In contrast to the north-south geographic demarcation in Africa relative to obesity, elderly, and COVID-19 mortality, the geographic demarcation in Asia is an east-west differential: obesity and COVID-19 mortality are more prevalent in the west, whereas the eastern Asian countries have higher prevalences of the elderly (especially, Japan) and lower prevalences of obesity (perhaps in part a racial or ethnic divide). The countries of eastern Asia tend to have strong and robust healthcare systems with near-universal coverage and timely responses to health care emergencies. Governments imposed strict public health measures, such as widespread testing and contact tracing, and masking, social distancing and quarantine protocols. Also important are cultural norms relating to collective social responsibility leading to widespread acceptance and adherence to governmental public health directives.

Along with the United States, Europe might be considered the epicenter of the COVID-19 pandemic. Mortality rates are quite high across the continent, and the risk factors of obesity and an elderly population are prevalent. Population density might be another factor contributing to rapid virus spread. On the other hand, one might expect that the rapid individual government responses to the pandemic, and the modern healthcare systems available to the populace, would have mitigated the effects of the pandemic.

Haiti and Nicaragua might be considered outliers among the countries of North America given their impressively low mortality rates from COVID-19. Their low proportions of obesity and elderly are important mitigating factors, though these proportions are not exceptional in the region. Here, a comparison of Canada with the United States comparison is instructive: obesity is less prevalent in Canada than the United States, counterbalanced by a slightly greater percentage of the elderly. Canada’s lower COVID-19 mortality rate than the US might well be due to other key factors: a more coordinated and consistent public health response to the pandemic together with greater compliance to public health directives; a government funded healthcare system that provides near universal coverage to the populace; and, lower population density.

Oceania has a high prevalence of obesity, but relatively low percentages of the elderly, and low COVID-19 mortality. The geographic isolation of the Pacific island nations, as well as strict travel restrictions imposed in Australia and New Zealand early in the pandemic, effectively tamped down COVID-19 exposure and ultimately mortality. In addition, there may well be genetic factors contributing to the high obesity rates observed in the island nations. The countries of South America are relatively homogeneous relative to obesity and elderly profiles, yet exhibit extreme contrasts in COVID-19 mortality. On the continent, Peru has experienced the largest COVID-19 mortality rate, and Venezuela the smallest. In this regard, note that obesity is more prevalent in Venezuela than Peru, and the elderly proportions are relatively similar. One might attribute high COVID-19 mortality to inadequate health care, but it is difficult to ascribe this circumstance solely to Peru. Perhaps high population density has played a contributory role in the spread of the virus in the urban centers of Peru and other South American cities.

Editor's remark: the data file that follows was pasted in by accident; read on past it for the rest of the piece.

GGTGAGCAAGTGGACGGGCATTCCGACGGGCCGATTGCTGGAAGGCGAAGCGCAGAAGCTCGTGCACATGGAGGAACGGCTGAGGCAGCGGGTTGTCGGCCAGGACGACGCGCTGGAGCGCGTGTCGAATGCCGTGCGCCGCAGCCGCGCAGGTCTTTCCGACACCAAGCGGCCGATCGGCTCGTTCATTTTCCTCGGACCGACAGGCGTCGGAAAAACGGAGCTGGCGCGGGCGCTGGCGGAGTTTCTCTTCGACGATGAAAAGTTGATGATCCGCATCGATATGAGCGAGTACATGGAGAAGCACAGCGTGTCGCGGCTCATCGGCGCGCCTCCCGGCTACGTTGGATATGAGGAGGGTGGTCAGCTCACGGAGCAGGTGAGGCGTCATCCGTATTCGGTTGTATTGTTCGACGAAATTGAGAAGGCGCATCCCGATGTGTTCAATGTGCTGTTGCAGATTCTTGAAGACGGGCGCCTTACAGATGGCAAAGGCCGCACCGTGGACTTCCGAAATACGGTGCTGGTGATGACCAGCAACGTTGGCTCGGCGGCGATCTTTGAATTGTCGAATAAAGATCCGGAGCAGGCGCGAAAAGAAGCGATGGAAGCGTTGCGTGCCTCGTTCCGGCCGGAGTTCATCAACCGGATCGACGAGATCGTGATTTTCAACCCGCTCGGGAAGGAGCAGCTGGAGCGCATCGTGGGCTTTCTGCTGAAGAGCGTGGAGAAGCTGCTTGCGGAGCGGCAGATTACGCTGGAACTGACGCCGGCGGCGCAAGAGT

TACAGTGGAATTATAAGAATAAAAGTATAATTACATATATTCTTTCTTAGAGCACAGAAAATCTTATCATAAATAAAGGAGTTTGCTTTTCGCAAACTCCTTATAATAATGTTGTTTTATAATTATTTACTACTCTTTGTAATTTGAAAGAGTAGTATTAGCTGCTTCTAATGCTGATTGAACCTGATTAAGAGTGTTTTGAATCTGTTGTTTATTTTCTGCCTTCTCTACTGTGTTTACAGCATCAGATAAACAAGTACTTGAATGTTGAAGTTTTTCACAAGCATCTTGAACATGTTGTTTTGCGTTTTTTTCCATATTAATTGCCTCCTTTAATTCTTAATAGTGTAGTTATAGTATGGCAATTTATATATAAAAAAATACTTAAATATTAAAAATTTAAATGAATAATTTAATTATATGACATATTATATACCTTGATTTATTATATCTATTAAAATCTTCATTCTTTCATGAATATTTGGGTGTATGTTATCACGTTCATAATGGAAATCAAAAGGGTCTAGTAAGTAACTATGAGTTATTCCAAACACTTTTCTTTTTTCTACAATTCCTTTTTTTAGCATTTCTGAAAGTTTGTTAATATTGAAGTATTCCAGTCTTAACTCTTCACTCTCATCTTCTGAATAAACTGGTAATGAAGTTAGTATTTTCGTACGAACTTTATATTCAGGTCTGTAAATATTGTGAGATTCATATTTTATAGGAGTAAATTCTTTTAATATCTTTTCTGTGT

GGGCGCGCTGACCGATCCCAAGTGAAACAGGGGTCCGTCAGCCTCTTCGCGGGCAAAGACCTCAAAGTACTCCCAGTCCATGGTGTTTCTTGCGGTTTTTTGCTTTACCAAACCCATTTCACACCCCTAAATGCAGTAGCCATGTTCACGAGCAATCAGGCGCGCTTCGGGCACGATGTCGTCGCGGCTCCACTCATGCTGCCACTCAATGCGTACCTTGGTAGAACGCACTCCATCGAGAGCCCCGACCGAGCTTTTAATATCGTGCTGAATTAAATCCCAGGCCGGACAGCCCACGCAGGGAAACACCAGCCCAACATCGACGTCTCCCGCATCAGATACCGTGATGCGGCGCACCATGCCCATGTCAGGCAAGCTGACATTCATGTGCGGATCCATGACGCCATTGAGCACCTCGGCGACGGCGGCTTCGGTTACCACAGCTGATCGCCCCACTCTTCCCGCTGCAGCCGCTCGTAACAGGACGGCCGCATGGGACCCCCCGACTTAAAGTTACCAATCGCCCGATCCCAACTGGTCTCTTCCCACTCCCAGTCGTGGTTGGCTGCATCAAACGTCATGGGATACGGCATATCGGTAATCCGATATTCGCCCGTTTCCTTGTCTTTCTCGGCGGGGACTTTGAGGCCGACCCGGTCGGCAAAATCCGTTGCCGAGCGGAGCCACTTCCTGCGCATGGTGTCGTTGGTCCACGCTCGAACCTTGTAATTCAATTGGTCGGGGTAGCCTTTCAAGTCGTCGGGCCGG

It is clear from Figure 6 that overall, COVID-19 mortality rates do tend to increase with increasing prevalence of obesity or elderly populations, on a country basis. Although one might interpret this as affirmation of the orthodoxy, this overall view masks or obscures interregional differences in both risk factors and mortality, as well as intraregional differences (Figure 5). Do the exceptions prove the rule? The most glaring exception is probably Oceania, with high levels of obesity yet low COVID- 19 mortality, though the low mortality rate is not altogether surprising. Some extreme country-to- country differences in mortality, e.g., Peru vs. Venezuela, might raise questions: in these cases, we might parse the differences on a finer scale, by delving into regional differences within the individual countries, as we have previously done within the United States23. Regardless, there are a handful of countries for which reported COVID-19 mortality rates appear preternaturally low. A pronouncement on a global scale that obesity or elderly status constitute definitive risk factors for COVID-19 mortality overlooks the subtleties engendered by inter- and intraregional differences.

We recognize that our findings are far from conclusive, and are subject to various limitations. With this observational study, we are reporting associations of obesity and elderly with mortality; but stronger associations would perhaps have been obtained if the available mortality data had included detailed demographic information on an individual basis, including co-morbidities. One might also question the accuracy and comprehensiveness of some of the mortality data, especially when arising from countries with weak public health reporting practices and networks. The negative binomial model we have used (or a Poisson model) is entirely appropriate with mortality data, and linearity of rates on a log scale is a commonly accepted metric by public health representatives; nevertheless, our analyses are not at all exhaustive, and monotonicity of rates with quantitative increases of risk factors might be more apparent under suitable transformations or other alternative analytic methodology. On the other hand, we believe our findings are informative and of practical significance, as they provide germane insights into regions’ variabilities in the obesity and elderly characteristics of their populations, and concomitantly in their COVID-19 mortality rates.


There are significant differences both between regions and within regions relative to COVID-19 mortality rates, as well as proportions of obese or elderly individuals. A global pronouncement that obesity and elderly constitute definitive risk factors for COVID-19 mortality masks the subtleties engendered by these intra- and inter- regional differences.

Authors Contributions
The authors contributed equally to the conception, design, analysis, and drafting of the manuscript.

Declaration of Conflicting Interests
The authors declared no potential conflicts of interest with respect to the research, authorship, and/or publication of this article.

This research was supported in part by grant PO1 CA221775 (Schnitzer) from the National Institutes of Health